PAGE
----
How Do You Properly Break In A Glove?

First off, understand what the real goal is:

1.) shape and **slightly** soften the glove

2.) keep the dirt out

This has been a topic of conversation for many many years.† There are many products that claim to do many things.† Most don't do more than any other and some do more harm than good.† Any liquid oil you use on your glove is going to soak in through the leather pores and reach the padding, eventually making the glove heavy and sloppy.† So I would advise against any liquid oil.† Foams will do the same thing.† After the foam bubbles pop, the remaining liquid just soaks in again, making glove heavy and sloppy.† I do not recommend anything that suggests you put your new glove in the oven!† Do you know what oven temperature will cause the Velcro or other non-leather materials to be compromised?† I would never dream of putting a fine jacket or fine leather shoes into the oven...neither would I put my good glove in the oven.† So what is the answer?† Well, simply and inexpensively, Petroleum Jelly.† Petroleum Jelly will cover the pores and keep the dirt out.† Wipe a thin layer on ...get it in the knots and the lacing as well.† And then wipe it off.† Even though you are wiping it off, it is still there as a thin coating covering the pores and trapping the dirt BEFORE it gets inside.† Gloves wear out just like your carpet.† Dirt and grit get in the glove and grind it - effectively sanding it down.† The Petroleum Jelly will keep the dirt out of your glove and will not soak into the padding. As far as softening the glove.† You don't want it too soft.† You want it to hold its shape.† Good old catch and throw is the best way to break your new glove in properly.† Secure your glove in a Glove Locker to maintain the pocket and don't ever let it lay flat.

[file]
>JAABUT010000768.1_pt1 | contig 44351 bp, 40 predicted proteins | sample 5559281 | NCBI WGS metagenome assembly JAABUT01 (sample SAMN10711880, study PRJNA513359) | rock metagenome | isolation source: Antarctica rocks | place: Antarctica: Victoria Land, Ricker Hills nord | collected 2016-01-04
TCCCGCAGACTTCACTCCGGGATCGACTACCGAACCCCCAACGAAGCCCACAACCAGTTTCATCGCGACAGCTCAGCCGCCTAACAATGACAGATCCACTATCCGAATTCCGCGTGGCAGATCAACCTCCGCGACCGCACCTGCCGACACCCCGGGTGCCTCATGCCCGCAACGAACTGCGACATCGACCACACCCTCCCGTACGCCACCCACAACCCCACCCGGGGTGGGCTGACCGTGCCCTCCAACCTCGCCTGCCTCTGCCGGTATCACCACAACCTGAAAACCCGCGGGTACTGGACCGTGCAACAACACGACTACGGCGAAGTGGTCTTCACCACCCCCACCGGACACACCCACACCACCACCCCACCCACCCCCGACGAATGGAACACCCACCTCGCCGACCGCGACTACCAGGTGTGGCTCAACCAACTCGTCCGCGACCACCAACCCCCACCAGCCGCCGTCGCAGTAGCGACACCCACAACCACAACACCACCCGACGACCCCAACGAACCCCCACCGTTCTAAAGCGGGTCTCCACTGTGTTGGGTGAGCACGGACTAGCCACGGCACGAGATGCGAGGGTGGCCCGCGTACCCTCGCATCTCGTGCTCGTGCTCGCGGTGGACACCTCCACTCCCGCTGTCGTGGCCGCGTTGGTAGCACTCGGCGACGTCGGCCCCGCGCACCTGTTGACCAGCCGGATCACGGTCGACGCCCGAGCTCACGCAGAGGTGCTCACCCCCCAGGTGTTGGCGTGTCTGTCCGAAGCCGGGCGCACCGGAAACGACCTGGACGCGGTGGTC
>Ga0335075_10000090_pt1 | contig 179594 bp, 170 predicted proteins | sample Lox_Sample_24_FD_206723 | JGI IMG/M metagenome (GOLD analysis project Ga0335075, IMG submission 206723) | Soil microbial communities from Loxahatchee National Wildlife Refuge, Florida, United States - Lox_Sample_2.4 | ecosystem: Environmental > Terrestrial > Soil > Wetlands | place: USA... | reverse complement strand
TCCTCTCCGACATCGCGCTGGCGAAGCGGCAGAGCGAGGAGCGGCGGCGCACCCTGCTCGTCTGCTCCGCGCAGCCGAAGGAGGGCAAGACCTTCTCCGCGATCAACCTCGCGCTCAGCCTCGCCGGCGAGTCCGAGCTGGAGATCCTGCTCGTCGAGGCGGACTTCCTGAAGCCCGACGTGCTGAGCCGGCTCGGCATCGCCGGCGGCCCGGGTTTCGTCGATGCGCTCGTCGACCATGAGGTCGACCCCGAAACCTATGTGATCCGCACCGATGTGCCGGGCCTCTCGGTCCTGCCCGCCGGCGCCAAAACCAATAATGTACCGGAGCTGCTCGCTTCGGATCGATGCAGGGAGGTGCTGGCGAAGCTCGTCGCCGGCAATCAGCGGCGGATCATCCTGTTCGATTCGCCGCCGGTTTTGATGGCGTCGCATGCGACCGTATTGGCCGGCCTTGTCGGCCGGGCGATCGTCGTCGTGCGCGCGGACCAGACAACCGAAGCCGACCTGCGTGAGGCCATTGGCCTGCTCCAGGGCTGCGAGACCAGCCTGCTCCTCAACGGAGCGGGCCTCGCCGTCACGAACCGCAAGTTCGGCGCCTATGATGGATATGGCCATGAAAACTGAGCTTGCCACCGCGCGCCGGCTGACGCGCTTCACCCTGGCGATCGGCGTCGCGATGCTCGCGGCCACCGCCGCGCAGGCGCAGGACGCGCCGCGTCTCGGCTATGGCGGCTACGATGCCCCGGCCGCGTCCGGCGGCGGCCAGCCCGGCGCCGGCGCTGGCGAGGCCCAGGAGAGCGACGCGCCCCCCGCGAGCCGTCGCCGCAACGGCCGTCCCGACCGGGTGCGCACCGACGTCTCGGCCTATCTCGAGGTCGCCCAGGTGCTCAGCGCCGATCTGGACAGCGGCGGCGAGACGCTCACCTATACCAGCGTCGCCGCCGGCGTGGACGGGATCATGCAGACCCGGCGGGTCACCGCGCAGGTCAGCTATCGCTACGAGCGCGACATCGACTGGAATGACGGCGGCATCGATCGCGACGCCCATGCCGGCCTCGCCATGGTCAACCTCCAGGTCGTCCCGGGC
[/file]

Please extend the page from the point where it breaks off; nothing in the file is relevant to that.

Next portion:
Unraveling the Mystery of Gloves

††† Softball gloves typically run a little larger than baseball gloves at any given position, but the general concepts remain the same.††ëStickí is a description for a glove/mitt characteristic which is designed to field a ball more in the palm in order to transition the ball from the glove to the throwing hand and thus get rid of the ball quicker ñ think 2nd Base and SS.†† ëTrapí is a description for a glove/mitt characteristic which allows the glove to close around the ball in the pocket to a.) absorb the sheer shock from the velocity and b.) to allow the player to run/fall/tumble/roll and still keep that ball locked in the glove ñ think outfield and 3rd base.† ëMittí is short for mitten (no fingers) where a glove has fingers.† Only two positions are allowed to wear a mitt; Catcher and 1st Base.† Both of those positions require ëtrapí style designs to scoop and hold the ball securely while the player is potentially in odd positionsÖswinging arms to maintain balance, stretching, etc.

†ëTrapí and ëStickí influence the shape of a glove to a large degree or a small degree depending on the amount of emphasis in their respective design.† The size of a glove is typically measured from the base of the palm of the glove to the tip of the index finger.† A shallow pocket vs. a deep pocket design will create a difference in the apparent height of the glove.† A shallow pocket will have a straighter line from the base of the palm up through the index finger.† †Whereas a deeper pocket will create more bend in the glove from the base of the palm up to the end of the index finger.† Although the distance may measure the same, a shallow pocket will create a taller glove, while a deeper pocket will create a shorter glove.† To compound this, like shoes, different manufacturers can ërun a little smallerí or ërun a little largerí.† Outfielders typically want larger gloves and infielders more commonly wear smaller gloves.